Keeping children safe while surfing the web

  • Published
  • By Lt. Col. Lynn Norton
  • 366th Fighter Wing staff judge advocate
Not unlike many others at Mountain Home Air Force Base, the 366th Fighter Wing staff judge advocate is deployed. I am a reservist called to active duty to lead the Legal Office through the beginning of these summer months. So, not unlike many of you, we have prepared for time away from our families. To help ease your mind during separations, the legal office encourages you to update your will and make sure your estate is in order. Our office is available for legal assistance to assist with these matters, so please take advantage of our services.

But I would like to comment on a different, darker aspect of taking care of your family in your absence through these summer months. With school out, more children have more time for unsupervised access to the internet and friends. The Roper Survey conducted in 1999 surveyed 500 homes with children between the ages of 8 and 18 and found that 48 percent of homes allowed internet use every day. In those 500 homes, 20 percent of the parents didn't supervise their children's internet use at all while 52 percent of the homes claimed to moderately supervise access. More interestingly, 71 percent of parents revealed they had stopped monitoring internet access altogether for children 14 years or older.

According to Gary Raney, the Ada County Sheriff, research shows more than a third of all elementary and high school students have had someone say something embarrassing or threatening to them through e-mail or text message. Unfortunately, the fear of having the cell phone or computer taken away keeps many of those children from ever telling a parent about the incident.

In the 10 years since the Roper Survey there has been a dramatic increase in Ipods, gaming and online personal devices, including cell phones used by children and teens. Does your child play online gaming with instant messaging? Does her cell phone have a camera to send photos? Did you ever actually install that filtering software you intended to buy? Today is a great time to take inventory of what is going on online or electronically from your desktop, laptop, cell phone or other electronic devices.

Technology allows transmission of information worldwide at great speeds. It's easy, affordable, instantaneous and has the appearance of privacy and anonymity. Don't be lulled into a false sense of security for you or your family. The internet isn't private, and it isn't secure.

And it isn't just threats from others that cause concern. Many may be following the May arrest of the Nampa High School freshman charged with taking a sexually explicit photo of herself that was sent electronically over her phone. Unfortunately, this has become such a common occurrence that there's even a name for it - "sexting." Many teens and young adults fail to remember that online and electronic communications are not anonymous, private or secure - even if it was intended to be by the sender.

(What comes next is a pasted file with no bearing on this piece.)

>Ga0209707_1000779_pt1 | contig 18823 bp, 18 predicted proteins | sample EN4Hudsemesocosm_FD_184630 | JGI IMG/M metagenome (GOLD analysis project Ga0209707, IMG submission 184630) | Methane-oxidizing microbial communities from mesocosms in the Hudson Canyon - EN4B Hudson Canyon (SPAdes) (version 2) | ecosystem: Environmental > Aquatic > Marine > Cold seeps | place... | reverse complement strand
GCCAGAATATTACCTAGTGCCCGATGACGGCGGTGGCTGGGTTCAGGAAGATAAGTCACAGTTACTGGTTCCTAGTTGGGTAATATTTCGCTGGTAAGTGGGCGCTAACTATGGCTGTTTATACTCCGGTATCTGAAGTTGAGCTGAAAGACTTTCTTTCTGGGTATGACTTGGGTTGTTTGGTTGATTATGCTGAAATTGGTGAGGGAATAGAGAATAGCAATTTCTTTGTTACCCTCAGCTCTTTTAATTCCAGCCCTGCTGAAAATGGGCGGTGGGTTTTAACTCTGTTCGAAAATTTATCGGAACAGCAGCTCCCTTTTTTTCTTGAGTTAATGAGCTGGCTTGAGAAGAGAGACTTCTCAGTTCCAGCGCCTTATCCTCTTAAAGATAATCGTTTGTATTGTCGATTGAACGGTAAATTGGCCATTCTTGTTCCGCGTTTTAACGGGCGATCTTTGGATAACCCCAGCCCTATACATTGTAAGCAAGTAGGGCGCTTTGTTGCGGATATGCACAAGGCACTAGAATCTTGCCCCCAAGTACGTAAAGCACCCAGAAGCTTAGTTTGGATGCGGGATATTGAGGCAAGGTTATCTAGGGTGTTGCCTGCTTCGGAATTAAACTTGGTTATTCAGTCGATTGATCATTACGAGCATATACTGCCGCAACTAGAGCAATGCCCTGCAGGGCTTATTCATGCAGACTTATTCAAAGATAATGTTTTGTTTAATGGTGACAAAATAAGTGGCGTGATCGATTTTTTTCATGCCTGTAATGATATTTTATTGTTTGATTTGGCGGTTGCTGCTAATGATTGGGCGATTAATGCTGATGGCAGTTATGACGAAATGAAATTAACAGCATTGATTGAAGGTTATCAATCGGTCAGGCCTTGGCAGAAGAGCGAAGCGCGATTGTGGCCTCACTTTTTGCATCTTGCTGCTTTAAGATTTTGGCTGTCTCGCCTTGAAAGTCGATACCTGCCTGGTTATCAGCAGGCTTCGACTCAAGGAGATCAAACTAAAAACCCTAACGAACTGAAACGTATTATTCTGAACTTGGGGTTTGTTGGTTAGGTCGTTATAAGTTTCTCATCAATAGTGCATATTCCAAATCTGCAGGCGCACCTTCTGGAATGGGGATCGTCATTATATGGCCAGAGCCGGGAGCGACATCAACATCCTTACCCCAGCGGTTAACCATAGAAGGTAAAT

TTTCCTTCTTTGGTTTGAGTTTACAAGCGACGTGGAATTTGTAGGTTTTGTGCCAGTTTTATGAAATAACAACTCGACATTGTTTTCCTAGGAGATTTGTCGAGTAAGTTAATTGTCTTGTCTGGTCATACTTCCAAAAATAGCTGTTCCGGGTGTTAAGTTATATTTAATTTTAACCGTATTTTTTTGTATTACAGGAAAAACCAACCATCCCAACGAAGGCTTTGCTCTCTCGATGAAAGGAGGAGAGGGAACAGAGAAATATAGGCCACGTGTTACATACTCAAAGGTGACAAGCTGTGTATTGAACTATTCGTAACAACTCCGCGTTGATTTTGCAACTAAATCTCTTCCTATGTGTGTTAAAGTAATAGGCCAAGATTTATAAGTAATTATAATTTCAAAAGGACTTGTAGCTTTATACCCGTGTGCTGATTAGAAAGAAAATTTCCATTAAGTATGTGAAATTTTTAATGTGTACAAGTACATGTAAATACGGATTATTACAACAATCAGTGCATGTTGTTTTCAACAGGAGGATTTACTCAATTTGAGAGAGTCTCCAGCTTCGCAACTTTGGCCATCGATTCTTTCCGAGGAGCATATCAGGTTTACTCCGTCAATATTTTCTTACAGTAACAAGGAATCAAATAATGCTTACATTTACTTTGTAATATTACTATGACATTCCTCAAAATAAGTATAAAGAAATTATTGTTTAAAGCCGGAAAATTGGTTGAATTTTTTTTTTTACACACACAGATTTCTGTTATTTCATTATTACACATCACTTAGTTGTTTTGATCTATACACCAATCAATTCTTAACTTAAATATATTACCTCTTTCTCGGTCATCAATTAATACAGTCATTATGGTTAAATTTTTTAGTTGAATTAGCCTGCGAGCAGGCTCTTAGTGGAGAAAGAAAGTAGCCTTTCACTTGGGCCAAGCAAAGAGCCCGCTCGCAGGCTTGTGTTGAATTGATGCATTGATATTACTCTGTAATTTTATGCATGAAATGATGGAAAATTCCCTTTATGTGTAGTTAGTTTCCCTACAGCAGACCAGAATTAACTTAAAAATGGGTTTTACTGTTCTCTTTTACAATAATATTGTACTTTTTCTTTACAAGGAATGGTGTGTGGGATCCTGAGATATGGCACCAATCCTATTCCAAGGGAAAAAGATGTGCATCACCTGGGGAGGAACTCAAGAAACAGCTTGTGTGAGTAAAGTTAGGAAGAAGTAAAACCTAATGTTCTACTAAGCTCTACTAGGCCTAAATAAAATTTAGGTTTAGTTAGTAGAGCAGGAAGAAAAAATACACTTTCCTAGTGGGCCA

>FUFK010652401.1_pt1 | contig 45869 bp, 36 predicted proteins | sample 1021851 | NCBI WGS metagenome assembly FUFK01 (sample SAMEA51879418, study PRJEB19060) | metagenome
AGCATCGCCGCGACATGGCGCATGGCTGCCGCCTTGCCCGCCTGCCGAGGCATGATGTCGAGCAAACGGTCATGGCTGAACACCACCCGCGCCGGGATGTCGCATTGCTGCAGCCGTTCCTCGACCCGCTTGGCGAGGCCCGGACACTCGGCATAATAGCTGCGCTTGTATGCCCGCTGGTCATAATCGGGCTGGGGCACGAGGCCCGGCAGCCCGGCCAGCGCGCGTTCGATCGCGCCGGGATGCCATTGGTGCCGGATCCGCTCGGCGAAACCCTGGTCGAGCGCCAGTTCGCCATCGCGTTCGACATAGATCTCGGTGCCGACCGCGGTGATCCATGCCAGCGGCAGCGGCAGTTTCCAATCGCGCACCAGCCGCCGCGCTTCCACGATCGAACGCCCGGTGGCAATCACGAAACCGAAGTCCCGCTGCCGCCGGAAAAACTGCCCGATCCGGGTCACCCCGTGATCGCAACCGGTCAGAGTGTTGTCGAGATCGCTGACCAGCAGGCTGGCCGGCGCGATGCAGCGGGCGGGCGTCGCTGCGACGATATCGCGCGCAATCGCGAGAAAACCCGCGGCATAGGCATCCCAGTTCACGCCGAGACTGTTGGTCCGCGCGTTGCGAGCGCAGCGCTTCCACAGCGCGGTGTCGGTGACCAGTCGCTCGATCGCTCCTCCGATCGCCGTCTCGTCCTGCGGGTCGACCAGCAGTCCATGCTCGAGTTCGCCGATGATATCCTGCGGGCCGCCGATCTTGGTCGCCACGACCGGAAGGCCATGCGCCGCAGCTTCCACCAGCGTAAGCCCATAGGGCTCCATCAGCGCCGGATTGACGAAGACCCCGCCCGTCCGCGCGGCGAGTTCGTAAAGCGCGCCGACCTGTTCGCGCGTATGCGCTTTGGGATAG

Adults, too, can be lulled into a sense of privacy or anonymity by computers. Cyberbullying and online pornography continue to increase. The U.S. Department of Justice Internet Crimes Against Children Task Force Program was created to help state and local law enforcement agencies enhance investigations of those who use the internet, online communication systems or computer technology to sexually exploit children. According to the Idaho Attorney General's Office, in January 2009, at the end of its first year of existence, the Idaho Internet Crimes against Children Task Force had made 19 arrests and referred 57 cases for prosecution within the state of Idaho but more are coming. In February, the task force was aware that there continued to be 938 computers containing 4,675 files of child pornography still remaining on computers within Idaho, not yet fully investigated. And they can pinpoint the locations of the computers. With the $50 million recently made available for the U.S. Department of Justice ICAC Task Force Program through the 2009 American Recovery and Reinvestment Act, investigations into internet crime against children throughout Idaho and the rest of the nation will continue to increase.

So what can you do? Sheriff Raney says, "Keeping your children safe online isn't about technology; it's about common sense and communication." He recommends that you get to know online friends, just as you do their friends in everyday life. Talk to them about where they go online and who they talk to. Keep the computer in a room where you can monitor it, and remind children that giving out personal information online is dangerous. I would add that everyone needs to understand that once they hit the send button for that message or photo, it becomes part of the public domain and can never be made private again. Allowing people to feel connected to their friends is important but we each have the responsibility to make sure that the connection is safe and legal.

You can find more information from the Idaho Attorney General's Office on protecting teens at